Employee retention- The new imperative in the New Economy

The big story now hitting the employment market is employee retention. The New Economy is making outsourcers out of former employees, and the entire job market is changing. Employee surveys are being used regularly in the US as a “barometer” of pressures and influences on staff. The results aren’t always what businesses expect, either. The big issues for employers The new job market is changing so rapidly that keeping up with the options can be difficult. The New Economy is creating a very different dynamic to the old career progression. New graduates can go into business for themselves with an internship and a good professional portfolio, usually generated during the qualification years. All of which leaves businesses in a difficult position, trying to compete with New Economy entrepreneurs for new skilled workers coming on the market while retaining their skills and knowledge base. Retaining staff in such a fluid market isn’t easy, particularly for businesses where technical and professional skills are the core business issues. Employee retention strategies The new business reality needs strategic planning. This means specific employment schemes and management initiatives to both retain and attract staff. These schemes are created on a systematic basis, involving these elements:
  • Employee opinion surveys
  • Leadership effectiveness surveys
  • Team effectiveness surveys
  • Sales effectiveness surveys
Specific employee retention strategies are built on this information. This is a targeting methodology, identifying key skills and knowledge bases integrated with business plans. How employee retention works This can be a very productive, as well as profitable process. It’s becoming one of the main features of upmarket businesses, locking in career progression and incentives while simultaneously optimizing business organizational and operational needs. For example: A sales team is the primary focus of concern for a major car distributor. This is a highly competitive industry, and good sales people really don’t grow on trees. The employee survey indicates some issues for the sales team:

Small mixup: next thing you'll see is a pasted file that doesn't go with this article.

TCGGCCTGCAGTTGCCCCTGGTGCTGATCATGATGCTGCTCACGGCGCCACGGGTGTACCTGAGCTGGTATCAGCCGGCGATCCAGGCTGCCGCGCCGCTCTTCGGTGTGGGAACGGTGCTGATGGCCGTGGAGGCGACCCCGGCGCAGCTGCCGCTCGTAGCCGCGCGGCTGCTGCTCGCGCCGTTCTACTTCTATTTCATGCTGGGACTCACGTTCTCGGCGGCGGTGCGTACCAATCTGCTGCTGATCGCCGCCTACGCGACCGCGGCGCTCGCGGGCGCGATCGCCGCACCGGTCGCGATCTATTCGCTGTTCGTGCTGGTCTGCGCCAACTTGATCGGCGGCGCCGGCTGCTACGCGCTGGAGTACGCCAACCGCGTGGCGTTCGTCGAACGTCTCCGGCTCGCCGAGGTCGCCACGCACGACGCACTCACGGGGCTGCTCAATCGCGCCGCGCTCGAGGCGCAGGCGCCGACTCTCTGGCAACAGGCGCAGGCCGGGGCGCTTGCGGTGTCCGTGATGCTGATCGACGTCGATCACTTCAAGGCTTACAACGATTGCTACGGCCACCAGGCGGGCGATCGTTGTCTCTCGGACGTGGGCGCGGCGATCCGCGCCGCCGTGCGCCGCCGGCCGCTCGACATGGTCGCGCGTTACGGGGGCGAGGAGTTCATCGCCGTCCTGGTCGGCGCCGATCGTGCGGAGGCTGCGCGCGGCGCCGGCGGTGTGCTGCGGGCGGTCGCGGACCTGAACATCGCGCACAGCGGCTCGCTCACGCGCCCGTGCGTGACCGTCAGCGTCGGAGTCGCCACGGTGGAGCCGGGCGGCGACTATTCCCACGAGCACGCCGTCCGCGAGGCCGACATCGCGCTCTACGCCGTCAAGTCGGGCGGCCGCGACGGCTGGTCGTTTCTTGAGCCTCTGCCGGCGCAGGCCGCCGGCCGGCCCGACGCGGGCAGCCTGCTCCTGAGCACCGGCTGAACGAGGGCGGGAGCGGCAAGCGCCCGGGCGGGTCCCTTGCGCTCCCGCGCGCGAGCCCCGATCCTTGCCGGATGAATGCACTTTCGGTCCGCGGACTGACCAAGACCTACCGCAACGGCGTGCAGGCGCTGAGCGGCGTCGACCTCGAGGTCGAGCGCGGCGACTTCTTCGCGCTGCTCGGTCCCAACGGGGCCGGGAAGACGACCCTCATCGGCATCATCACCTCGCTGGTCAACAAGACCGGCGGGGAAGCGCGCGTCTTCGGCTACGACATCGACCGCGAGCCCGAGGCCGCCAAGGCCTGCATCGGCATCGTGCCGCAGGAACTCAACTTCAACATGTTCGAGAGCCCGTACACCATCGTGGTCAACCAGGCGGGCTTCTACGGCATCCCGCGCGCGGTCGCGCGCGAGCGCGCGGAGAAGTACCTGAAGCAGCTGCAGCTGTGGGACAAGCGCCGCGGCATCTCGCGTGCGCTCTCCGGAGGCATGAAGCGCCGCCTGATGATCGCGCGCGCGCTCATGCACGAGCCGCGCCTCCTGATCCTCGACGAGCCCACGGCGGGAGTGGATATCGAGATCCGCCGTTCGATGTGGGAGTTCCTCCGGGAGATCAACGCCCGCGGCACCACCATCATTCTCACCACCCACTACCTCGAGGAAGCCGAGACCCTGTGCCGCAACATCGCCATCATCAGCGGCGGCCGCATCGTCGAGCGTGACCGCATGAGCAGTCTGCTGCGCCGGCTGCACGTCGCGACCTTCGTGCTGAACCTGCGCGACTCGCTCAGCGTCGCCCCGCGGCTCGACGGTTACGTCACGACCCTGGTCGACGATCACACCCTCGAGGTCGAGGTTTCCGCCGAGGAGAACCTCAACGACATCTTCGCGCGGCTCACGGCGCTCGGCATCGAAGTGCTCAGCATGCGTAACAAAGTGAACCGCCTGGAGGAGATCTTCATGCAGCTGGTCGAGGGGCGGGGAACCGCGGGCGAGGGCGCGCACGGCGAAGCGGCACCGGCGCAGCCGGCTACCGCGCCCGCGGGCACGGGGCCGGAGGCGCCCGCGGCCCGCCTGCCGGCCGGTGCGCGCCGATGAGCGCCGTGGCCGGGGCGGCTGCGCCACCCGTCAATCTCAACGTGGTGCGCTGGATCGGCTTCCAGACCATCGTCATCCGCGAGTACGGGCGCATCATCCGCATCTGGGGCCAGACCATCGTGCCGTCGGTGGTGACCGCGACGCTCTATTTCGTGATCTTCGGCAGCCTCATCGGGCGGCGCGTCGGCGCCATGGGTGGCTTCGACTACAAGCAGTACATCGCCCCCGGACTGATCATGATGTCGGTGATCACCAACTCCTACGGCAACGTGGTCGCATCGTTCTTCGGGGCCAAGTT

• Lack of incentives in the areas of commission and retainers
  • The team structure has a lot of salespeople, but only one main manager, who has to deal with their issues on a daily basis.
  • Lack of clear career paths in the organization. Salespeople basically remain salespeople.
The Leadership, Team and Sales effectiveness surveys bear out the employee survey. It’s an outdated (circa 1980s) organizational structure. It doesn’t make the best use of skills and experience. It doesn’t reward initiative and it creates management bottlenecks in dealing with team and individual issues. The solution is simple, but elegant: The sales team is broken up into 5 sales teams
  • Five senior, respected sales people become team managers reporting to the main manager.
  • Commission bonuses are introduced on specified sales targets.
  • Staff are encouraged to use their initiative to lock in distribution deals on a measured basis,
  • Retainers are increased on a percentage basis of sales per year.
  • Employer-sponsored training schemes and incentives are introduced for sales staff to develop key business management skills and provide a clear career path inside the organization.
The result:
  • Profits increase thanks to the new sales initiatives
  • Management bottlenecks in the sales team disappear
  • All staff take up the qualifications options, adding to the skills base
That’s the really good news about staff retention - It works.

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